Flavio Tresivan’s wonderful map art is on display at the Koffler Gallery Off-Site at 80 Spadina Ave., Suite 501, until April 8.

Maps can come in many forms, and as many artists are experimenting with cartography recently, artistic interpretations of maps are similarly diverse. Many artists take maps and distort them to fit a more subjective relation to space than ordinary street maps offer. On the other side of this trend is Flavio Tresivan, who has chosen to remain relatively “objective” with his carto-art. Instead of distorting Toronto’s grid, he simply chooses one aspect of the city to highlight, and lets the to-scale street maps of Toronto do most of the talking.  Tresivan’s thoughtful choices allow beautiful patterns in the urban form and layered narratives emerge from his curation of Toronto’s streets.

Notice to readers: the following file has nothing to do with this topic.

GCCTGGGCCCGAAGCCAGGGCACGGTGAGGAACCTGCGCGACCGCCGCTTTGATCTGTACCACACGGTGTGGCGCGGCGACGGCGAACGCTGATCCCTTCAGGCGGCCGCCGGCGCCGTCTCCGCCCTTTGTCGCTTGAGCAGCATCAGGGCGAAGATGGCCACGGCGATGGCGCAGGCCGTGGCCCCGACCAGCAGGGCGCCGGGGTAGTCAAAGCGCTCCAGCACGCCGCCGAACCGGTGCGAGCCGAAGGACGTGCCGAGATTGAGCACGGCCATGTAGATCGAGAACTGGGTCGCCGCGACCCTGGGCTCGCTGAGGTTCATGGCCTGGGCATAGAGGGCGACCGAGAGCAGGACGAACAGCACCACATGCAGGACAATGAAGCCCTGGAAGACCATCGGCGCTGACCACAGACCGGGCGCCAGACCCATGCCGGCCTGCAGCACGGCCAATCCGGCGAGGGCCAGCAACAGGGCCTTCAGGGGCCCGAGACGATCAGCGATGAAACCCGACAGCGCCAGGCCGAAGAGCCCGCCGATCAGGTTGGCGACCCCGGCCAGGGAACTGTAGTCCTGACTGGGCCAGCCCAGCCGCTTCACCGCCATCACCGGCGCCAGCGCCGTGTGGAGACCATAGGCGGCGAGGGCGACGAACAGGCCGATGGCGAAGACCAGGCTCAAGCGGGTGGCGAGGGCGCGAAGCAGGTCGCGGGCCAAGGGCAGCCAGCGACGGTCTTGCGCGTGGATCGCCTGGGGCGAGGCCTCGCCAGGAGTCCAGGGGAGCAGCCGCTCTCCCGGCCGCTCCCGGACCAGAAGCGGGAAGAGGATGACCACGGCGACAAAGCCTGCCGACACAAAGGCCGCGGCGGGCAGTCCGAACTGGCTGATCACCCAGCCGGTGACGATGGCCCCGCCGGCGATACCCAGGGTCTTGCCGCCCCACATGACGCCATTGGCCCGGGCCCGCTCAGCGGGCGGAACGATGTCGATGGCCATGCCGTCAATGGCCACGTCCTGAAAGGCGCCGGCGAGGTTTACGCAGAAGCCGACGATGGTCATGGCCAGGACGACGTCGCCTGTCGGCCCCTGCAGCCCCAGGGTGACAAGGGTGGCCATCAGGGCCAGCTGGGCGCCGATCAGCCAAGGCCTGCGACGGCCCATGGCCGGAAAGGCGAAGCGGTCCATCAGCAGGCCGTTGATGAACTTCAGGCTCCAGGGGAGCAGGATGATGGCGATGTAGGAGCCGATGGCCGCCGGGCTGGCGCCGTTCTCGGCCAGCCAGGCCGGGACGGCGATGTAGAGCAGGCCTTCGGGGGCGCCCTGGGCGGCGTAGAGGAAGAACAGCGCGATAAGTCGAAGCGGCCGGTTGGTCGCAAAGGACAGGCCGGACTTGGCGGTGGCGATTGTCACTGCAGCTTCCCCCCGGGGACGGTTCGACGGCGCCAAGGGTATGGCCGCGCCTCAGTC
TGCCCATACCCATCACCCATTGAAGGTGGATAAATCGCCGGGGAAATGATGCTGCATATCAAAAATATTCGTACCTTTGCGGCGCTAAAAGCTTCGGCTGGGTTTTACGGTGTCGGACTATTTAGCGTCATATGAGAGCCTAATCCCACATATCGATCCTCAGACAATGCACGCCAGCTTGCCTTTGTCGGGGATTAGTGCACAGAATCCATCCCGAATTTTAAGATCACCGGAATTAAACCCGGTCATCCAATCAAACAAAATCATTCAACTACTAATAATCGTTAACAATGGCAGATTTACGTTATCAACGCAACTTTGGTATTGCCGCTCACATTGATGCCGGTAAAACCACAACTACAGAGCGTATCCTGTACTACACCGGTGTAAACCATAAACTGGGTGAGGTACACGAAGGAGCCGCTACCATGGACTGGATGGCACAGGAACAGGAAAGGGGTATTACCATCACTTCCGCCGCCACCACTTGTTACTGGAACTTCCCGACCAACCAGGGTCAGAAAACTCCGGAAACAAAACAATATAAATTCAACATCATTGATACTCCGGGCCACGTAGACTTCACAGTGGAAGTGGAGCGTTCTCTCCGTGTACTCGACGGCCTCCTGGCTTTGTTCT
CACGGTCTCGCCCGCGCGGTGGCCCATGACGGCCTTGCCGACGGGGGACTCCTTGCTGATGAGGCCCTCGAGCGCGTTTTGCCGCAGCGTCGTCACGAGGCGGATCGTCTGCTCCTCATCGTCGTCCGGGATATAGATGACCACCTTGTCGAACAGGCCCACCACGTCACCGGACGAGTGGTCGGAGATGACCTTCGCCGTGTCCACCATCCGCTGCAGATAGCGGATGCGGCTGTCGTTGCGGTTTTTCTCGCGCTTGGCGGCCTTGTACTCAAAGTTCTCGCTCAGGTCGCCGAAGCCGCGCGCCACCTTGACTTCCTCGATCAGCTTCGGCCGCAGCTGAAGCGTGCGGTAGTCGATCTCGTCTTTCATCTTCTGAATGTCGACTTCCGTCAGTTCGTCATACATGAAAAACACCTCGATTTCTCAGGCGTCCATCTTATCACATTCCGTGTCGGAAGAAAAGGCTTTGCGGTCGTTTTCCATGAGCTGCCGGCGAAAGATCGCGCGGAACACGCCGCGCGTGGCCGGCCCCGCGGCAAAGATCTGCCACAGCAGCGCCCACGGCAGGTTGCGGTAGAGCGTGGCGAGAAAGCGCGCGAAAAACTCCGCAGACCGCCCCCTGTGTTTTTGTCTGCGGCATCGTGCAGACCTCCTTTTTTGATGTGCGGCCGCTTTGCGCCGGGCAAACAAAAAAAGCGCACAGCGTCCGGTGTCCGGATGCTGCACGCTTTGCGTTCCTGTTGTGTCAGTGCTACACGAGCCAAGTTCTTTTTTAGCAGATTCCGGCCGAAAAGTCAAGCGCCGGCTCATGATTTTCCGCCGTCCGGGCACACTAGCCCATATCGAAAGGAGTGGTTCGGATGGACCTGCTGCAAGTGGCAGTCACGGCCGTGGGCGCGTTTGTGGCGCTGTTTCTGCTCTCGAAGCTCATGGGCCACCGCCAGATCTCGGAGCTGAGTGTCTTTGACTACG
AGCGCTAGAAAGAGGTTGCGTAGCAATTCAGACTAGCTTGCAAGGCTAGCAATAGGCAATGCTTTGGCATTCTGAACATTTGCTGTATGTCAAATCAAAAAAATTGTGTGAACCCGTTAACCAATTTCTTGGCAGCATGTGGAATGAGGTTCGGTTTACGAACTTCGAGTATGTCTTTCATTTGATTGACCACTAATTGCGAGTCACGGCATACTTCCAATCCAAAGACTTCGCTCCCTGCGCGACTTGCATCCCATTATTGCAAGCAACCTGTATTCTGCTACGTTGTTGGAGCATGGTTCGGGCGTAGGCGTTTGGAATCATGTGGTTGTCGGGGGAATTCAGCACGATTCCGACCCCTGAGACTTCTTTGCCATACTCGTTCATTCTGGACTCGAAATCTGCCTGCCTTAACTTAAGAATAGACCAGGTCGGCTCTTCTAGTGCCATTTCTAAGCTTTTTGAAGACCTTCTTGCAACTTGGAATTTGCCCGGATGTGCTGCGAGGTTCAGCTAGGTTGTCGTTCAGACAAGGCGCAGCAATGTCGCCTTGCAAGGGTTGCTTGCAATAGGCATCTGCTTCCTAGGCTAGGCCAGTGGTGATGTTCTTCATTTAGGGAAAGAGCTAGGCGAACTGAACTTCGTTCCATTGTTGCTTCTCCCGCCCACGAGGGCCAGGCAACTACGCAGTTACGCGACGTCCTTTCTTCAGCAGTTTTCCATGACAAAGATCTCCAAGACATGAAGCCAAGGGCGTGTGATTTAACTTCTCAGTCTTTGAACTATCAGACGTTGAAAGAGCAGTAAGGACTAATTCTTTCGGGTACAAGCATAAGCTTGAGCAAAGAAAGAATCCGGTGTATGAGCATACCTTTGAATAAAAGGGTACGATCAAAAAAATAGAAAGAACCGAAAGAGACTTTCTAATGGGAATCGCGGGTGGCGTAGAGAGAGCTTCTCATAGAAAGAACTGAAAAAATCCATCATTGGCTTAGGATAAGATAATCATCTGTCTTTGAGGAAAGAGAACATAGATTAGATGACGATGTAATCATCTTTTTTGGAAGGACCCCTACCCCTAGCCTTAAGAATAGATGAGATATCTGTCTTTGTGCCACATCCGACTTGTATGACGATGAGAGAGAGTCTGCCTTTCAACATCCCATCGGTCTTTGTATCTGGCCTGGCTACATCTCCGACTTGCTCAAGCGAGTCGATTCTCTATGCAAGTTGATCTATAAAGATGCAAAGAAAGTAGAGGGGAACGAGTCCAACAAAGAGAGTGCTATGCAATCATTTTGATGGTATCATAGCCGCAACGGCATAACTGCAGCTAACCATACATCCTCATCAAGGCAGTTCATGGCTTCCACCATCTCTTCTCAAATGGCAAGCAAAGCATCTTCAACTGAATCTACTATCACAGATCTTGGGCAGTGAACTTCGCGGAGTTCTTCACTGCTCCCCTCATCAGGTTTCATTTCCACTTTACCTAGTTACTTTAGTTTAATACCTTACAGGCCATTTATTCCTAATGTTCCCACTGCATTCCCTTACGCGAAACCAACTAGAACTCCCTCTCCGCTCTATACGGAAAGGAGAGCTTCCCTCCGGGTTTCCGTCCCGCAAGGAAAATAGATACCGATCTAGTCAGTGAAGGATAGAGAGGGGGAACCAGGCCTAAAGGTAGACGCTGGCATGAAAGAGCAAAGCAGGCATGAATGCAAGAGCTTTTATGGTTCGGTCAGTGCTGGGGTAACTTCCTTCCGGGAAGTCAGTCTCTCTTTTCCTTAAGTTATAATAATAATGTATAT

The supposed objectivity of his maps is corrupted by the process by which he creates them. Hid beneath an aesthetic of computer rendering is a meticulous hands-on process whereby each of the straight lines that make up Toronto’s grid is the product of conscientious undertaking by Tresivan.

Tresivan is another example of locally-based Toronto geography-art, a genre I love for its interpretations of life in Toronto, and its intimate connection with the place it comes from.

Here are some of my favourite examples of his work:

The Knife between College and Dundas 2011

Tresivan reveals the whimsical shapes embedded in Toronto’s urban form, and by isolating them and designating them with a playful title, re-imagines the possibilities of Toronto’s otherwise straight-grid.

West End Dead Ends Blue 2010

Highlighting dead-ends offers the opportunity to dwell on the endless stories that must play out in these end-spaces.

 (Up down, side to side, round and round) 2010

My favourite of Tresivan’s — isolating the geometries of Toronto’s grid and juxtaposing them side-by-side offers another alternative Toronto reality.

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